Under the Dome: What is state’s role in college readiness?
We are fortunate in Colorado to have a large number of great nonprofit organizations and private charities. These groups and their volunteers provide services beyond what our public tax funded programs can make available to our needy citizens and our schools.
As I sit in joint budget committee hearings and help divide limited resources among so many worthwhile needs, I often wonder what part of our tax dollars should, or could, or actually are contributing to our state’s social safety net and even to education.
I’ve had the opportunity recently to delve into at least one aspect of my question.
I’m honored to be a member of the northwest council of the El Pomar Foundation. Along with other regional councils, we tailor El Pomar-funded programs to our region’s needs. Our regional program is a series of summer camps at our higher education institutions to motivate middle school students toward a career or college.
Many other great programs for college or career readiness and scholarship funds exist.
The University of Colorado college preparedness program is active in our area, and Colorado Mountain College does a great job of reaching down into our K-12 system to educate and motivate students. The legislature passed several work force bills last year, and of course our school districts provide excellent counseling and opportunities for exposure to college and career possibilities. County funded programs also contribute.
Driven by my past life as a systems engineer and project manager, I envision a big wall chart that displays all the programs and entities involved in the drive to prepare our kids for going to college and/or entering the workforce.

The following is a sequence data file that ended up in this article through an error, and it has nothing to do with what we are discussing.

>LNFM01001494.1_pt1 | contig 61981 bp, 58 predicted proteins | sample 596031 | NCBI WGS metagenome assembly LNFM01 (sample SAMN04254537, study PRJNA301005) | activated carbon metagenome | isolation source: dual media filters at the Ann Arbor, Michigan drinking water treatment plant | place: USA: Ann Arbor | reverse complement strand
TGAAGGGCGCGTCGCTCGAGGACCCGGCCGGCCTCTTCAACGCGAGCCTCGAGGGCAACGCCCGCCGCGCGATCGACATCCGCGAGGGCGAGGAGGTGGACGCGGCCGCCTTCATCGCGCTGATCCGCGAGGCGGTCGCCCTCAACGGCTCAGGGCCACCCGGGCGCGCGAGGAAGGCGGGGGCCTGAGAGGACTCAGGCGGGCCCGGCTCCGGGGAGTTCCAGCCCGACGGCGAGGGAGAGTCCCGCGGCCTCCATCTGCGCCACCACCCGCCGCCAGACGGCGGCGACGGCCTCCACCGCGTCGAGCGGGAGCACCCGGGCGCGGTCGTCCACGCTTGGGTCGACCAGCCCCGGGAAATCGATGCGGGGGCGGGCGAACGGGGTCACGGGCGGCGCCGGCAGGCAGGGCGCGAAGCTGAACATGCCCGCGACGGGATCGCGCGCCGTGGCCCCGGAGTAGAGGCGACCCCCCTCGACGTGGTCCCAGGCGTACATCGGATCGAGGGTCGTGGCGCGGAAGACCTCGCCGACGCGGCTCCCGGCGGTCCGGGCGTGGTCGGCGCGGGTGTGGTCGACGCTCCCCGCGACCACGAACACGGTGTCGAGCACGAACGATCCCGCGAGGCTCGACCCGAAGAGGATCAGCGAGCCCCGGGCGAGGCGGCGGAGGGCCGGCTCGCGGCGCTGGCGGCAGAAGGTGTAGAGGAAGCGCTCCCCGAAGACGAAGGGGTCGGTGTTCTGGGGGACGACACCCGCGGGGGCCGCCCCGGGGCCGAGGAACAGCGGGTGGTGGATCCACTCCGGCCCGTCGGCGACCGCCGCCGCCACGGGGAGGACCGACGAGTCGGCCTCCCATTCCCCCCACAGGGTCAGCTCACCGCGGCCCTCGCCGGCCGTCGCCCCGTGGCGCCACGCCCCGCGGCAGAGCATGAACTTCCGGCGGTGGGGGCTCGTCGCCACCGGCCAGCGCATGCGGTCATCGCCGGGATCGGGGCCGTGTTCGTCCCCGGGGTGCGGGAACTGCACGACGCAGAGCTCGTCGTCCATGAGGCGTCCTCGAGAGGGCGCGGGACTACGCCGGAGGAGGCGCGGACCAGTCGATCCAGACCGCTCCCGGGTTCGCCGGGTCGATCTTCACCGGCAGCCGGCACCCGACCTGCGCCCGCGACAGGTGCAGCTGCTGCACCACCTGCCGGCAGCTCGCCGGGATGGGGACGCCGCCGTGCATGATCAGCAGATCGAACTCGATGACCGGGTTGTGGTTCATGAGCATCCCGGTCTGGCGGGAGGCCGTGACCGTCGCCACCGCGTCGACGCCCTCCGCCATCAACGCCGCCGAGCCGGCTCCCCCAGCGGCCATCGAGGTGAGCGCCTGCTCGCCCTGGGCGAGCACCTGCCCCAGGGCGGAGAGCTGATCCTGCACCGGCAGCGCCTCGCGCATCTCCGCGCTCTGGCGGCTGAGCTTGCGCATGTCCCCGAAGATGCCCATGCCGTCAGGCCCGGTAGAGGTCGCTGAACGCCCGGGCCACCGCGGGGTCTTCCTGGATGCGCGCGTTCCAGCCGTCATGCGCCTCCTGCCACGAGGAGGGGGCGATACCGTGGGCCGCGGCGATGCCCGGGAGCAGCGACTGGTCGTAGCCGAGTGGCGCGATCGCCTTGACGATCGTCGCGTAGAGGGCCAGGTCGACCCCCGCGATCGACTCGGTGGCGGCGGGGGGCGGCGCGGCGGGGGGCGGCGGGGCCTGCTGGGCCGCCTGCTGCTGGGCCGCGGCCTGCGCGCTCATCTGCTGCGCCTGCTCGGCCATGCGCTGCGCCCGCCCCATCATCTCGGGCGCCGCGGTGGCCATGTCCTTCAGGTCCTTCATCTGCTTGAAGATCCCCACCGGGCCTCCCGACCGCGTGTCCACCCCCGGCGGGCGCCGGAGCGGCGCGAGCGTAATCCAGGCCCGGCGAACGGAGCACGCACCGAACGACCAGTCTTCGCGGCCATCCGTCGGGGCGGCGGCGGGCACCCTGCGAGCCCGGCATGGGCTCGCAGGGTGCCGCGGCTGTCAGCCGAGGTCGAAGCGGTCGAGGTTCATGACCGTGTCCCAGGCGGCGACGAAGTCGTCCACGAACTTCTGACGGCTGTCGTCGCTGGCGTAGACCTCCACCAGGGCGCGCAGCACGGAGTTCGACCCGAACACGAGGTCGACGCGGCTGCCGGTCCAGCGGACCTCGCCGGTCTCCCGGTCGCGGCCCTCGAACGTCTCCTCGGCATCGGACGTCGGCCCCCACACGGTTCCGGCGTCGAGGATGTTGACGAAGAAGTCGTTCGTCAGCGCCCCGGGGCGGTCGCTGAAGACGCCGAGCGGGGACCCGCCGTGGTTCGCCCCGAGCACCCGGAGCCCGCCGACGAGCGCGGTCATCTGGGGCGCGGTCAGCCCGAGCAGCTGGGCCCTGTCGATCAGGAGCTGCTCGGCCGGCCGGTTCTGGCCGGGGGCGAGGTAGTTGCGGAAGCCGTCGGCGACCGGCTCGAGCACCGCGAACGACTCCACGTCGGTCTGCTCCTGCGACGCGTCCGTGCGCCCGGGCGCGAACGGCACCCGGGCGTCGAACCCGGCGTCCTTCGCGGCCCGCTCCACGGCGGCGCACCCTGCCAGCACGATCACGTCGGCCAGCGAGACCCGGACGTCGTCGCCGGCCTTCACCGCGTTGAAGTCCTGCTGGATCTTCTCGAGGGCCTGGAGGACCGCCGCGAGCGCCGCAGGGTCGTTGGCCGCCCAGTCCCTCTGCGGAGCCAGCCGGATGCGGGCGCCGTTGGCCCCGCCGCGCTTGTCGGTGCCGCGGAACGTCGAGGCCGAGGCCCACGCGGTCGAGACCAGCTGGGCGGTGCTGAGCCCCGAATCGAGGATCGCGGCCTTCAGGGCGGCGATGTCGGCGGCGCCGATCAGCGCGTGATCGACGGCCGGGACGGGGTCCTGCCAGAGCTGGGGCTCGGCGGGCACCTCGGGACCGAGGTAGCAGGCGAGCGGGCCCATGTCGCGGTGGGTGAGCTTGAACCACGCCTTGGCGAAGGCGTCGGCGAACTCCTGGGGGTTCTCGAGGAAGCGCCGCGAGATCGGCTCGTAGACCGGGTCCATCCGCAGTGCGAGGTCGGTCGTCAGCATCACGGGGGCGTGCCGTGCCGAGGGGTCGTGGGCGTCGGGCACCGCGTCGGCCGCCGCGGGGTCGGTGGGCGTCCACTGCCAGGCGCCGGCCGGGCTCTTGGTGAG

There are so many efforts going on that my wall chart is probably impossible to build. The most comprehensive description that I have seen is actually our very own Aspen Community Foundation’s Cradle to Career Program action plan.
Considering this one area, college readiness, raises the philosophical question of how much the state, with tax money, should provide and how much we should depend on the private sector. In the days of tight budgets for every state responsibility, it’s an important question.
From a state budget perspective, it’s important to know what the private sector is doing or is willing to do. While public money may be the primary funding source and can be the initiator of efforts, public awareness and volunteer contributions strengthen the community and make the overall program more effective. From the perspective of the private sector, awareness of public funding can identify gaps and effective mutual efforts.
Legislators are starting to put together bill ideas for next year’s session. Now’s the time for letting us know where “there oughta be a law”.
We have an election coming up. Study your local ballot issues and mail in your ballot. We have some very important bond issues to consider, and don’t forget to vote yes on BB.
“Under the Dome” appears on the second Tuesday of the month. State Rep. Bob Rankin, a Carbondale Republican, is in his second term in the state Legislature representing House District 57, which includes Garfield, Rio Blanco and Moffat counties.
Support Local Journalism
Support Local Journalism
Readers around Glenwood Springs and Garfield County make the Post Independent’s work possible. Your financial contribution supports our efforts to deliver quality, locally relevant journalism.
Now more than ever, your support is critical to help us keep our community informed about the evolving coronavirus pandemic and the impact it is having locally. Every contribution, however large or small, will make a difference.
Each donation will be used exclusively for the development and creation of increased news coverage.
Start a dialogue, stay on topic and be civil.
If you don't follow the rules, your comment may be deleted.
User Legend: Moderator Trusted User
This will be my 500th column — my final column in the Glenwood Springs Post Independent.